Osteria or Hostaria: Generally a tavern or a wine shop that serves wine by the glass and offers a limited number of homey dishes. Soups, cheeses, cold cuts, savory breads, and pickled vegetables are some of the offerings, generally listed on a blackboard. It is a great place to relax over a glass of wine and some snacks, and to connect with your fellow man seated next to you.
Enoteca: An urban, more gentrified wine bar than the humble osteria. Enoteche serve wine by the bottle and by the glass, and many have added more ambitious dishes to their menus. These are great spots to visit.
Tavola Calda (hot table): An informal eatery that serves a selection of hot dishes to eat informally, standing up or to take out.
Rosticceria: A shop that sells food to go, primarily roasted and spit-roasted meats, roasted potatoes, and sautéed vegetables at reasonable prices. The rosticceria is where Italians shop when pressed for time. A great place to visit and to pick up something for a picnic.
Pizzeria: Pizzerias are divided into two categories: shops that make pizza and sell it by the slice or by square pieces (Italian teenagers seem to be eating pizza to go constantly), and regular pizzerias where you can sit at a table and choose from the many toppings. For Italians, the best pizzas are thin-crusted and crisp, and topped with only a few outstanding ingredients. Today these informal establishments often serve a small selection of pasta, salads, calzone, and savory pies as well as pizza.
Paninoteca: A sandwich shop. But, boy, what great sandwiches. Panini (thus paninoteca) stuffed with seafood, ham, vegetables, and cheeses, alone or in appetizing combinations, can be bought there. These places are very popular in the larger cities, where most workers have only a one-hour break at lunch.
Gelateria: An ice cream parlor. Italians rarely make gelato at home, nor do they regularly order it in restaurants or trattorie, for they prefer to walk to any gelateria or caffè and choose from a large number of flavors. Sitting at an outdoor caffè with a large glass of voluptuous gelato is a great Italian experience.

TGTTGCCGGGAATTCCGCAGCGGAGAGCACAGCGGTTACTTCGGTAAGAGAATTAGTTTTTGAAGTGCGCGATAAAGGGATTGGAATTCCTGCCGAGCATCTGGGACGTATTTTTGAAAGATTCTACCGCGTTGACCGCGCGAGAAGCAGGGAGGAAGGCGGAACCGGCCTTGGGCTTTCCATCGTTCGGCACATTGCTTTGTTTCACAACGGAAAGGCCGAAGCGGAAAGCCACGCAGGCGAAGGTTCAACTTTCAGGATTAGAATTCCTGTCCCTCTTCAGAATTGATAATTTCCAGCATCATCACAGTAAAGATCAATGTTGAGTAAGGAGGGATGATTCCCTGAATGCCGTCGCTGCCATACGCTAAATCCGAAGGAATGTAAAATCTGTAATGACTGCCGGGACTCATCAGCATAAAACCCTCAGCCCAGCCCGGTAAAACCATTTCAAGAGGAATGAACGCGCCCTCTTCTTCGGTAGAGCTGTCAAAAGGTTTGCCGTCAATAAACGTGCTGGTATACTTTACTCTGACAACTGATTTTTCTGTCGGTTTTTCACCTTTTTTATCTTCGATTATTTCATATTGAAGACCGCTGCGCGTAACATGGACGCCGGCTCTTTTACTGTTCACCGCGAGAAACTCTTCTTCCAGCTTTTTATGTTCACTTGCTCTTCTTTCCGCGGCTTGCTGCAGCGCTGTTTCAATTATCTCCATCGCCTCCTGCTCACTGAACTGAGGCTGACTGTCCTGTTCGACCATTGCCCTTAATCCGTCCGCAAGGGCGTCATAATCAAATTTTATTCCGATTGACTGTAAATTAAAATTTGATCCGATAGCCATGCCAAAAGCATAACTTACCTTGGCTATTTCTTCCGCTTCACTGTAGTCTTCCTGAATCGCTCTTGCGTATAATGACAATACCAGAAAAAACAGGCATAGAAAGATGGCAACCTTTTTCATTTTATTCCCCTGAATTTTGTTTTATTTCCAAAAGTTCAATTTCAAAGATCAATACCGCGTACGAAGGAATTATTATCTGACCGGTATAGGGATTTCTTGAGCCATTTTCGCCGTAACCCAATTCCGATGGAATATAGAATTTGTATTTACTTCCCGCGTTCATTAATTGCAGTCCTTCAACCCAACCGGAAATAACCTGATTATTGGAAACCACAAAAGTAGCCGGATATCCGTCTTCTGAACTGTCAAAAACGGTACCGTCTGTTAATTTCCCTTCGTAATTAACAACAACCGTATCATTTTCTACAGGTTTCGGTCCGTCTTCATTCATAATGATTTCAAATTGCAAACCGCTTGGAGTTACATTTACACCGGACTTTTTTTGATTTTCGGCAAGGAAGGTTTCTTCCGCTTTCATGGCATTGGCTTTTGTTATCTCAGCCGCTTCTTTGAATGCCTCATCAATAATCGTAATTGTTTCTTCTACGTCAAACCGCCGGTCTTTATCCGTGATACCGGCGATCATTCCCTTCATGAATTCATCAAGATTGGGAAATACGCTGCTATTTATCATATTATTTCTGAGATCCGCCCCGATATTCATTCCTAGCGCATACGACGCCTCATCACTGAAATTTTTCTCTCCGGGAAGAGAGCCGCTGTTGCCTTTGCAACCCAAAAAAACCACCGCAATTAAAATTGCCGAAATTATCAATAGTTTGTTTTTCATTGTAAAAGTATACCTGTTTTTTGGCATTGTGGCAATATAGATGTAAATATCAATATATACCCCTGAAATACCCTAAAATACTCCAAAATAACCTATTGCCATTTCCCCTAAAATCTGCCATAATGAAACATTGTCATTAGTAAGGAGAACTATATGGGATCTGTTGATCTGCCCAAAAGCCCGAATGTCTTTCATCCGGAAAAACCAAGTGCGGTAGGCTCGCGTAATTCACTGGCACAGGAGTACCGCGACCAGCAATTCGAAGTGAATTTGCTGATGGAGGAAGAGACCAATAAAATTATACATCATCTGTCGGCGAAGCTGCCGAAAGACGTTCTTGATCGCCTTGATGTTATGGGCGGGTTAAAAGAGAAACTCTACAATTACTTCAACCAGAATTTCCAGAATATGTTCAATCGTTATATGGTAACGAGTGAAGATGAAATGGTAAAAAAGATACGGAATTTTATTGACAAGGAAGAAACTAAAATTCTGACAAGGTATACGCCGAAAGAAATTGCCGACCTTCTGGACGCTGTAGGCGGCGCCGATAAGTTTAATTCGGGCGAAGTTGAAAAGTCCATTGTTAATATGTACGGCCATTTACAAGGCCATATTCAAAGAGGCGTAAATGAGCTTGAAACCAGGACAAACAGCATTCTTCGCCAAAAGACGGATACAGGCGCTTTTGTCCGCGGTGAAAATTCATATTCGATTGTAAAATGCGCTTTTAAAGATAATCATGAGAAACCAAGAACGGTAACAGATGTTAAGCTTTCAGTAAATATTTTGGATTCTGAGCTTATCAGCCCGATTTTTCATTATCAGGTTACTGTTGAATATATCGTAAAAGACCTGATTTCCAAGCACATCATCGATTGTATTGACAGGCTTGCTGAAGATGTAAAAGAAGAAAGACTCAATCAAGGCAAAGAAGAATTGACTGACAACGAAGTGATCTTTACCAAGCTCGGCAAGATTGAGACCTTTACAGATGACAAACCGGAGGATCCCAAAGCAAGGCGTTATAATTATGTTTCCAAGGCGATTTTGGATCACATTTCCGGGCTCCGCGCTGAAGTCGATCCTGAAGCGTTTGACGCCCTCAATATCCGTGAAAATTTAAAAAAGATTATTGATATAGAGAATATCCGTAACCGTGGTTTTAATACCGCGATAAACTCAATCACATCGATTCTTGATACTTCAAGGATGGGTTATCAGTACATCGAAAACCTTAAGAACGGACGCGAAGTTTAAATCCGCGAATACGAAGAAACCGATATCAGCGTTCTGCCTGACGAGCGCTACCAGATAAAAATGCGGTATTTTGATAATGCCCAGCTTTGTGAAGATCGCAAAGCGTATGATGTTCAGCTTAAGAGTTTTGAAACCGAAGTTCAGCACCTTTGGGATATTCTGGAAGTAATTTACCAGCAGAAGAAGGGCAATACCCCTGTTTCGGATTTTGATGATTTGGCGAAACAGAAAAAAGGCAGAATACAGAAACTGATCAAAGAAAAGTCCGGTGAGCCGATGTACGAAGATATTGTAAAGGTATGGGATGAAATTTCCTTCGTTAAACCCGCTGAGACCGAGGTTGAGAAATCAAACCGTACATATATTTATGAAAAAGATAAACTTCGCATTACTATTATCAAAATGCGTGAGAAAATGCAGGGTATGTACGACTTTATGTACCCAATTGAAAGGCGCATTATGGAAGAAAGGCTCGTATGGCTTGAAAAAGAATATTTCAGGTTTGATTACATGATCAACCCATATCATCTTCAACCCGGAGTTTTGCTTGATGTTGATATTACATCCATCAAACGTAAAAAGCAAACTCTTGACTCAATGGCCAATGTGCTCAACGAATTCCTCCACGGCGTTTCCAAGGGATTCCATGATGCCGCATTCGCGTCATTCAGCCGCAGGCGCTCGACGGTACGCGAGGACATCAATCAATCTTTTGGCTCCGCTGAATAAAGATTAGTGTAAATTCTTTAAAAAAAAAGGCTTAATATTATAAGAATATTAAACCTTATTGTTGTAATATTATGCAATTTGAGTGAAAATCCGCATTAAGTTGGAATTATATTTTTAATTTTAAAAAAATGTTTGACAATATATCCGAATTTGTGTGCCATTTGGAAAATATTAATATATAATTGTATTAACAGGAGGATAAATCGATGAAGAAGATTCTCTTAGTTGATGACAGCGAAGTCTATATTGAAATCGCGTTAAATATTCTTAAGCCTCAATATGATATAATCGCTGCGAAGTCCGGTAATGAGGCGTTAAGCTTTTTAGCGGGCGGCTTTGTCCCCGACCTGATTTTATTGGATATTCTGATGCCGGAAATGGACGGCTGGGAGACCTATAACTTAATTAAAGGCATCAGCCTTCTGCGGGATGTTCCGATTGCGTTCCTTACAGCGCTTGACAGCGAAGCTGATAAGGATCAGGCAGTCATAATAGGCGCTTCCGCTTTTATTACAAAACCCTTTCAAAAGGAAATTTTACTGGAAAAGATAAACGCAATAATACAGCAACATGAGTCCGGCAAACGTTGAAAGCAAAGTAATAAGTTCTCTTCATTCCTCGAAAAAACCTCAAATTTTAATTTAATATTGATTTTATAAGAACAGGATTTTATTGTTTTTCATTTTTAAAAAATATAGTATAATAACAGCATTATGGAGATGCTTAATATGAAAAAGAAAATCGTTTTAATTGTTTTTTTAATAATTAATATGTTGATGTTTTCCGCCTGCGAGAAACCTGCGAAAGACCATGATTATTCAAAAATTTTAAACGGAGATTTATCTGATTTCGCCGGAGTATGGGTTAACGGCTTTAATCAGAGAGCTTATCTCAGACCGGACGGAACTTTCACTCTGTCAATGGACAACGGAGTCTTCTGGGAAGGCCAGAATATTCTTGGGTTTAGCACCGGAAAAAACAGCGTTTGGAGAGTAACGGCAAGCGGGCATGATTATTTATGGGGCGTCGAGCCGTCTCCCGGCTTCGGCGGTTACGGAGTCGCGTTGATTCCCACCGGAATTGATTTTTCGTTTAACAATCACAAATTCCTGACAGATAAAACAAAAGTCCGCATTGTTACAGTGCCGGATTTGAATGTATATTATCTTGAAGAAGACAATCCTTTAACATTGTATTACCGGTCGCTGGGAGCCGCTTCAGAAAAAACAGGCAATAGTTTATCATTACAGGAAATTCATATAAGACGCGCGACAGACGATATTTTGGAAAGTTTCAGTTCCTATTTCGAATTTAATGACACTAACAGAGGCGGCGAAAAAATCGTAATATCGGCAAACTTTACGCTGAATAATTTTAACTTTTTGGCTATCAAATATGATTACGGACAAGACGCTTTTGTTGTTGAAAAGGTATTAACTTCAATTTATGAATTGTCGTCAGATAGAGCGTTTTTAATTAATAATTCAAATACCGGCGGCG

Pasticceria: A pastry shop where pastries can be purchased to eat there or take away. Often a pasticceria also has a bar area that serves espresso, cappuccino, tea, and so on.
Bars and Caffès: A bar is a place to stop for a quick espresso, cappuccino, tea, pastry, or an aperitivo, which are generally consumed standing at the counter. (An Italian bar has nothing in common with an American bar.) A caffè is a bar that has the addition of inside and possibly outside tables, and has waiter service. For Italians a bar also becomes an extension of home, a warm, comforting, hospitable place where you can, for a while, escape the pressure of daily life. The bar is also an important social institution that allows its citizens an active participation in simple everyday rituals where people of every walk of life mingle and pause, waiting at the shining counter for their beloved espresso.
Excerpted from "Biba's Italy" by Biba Caggiano. Copyright 2006 by Biba Caggiano. All rights reserved. Published by Artisan. No part of this book may be used or reproduced without written permission from the publisher. "Biba's Italy" is available for purchase at Amazon.com.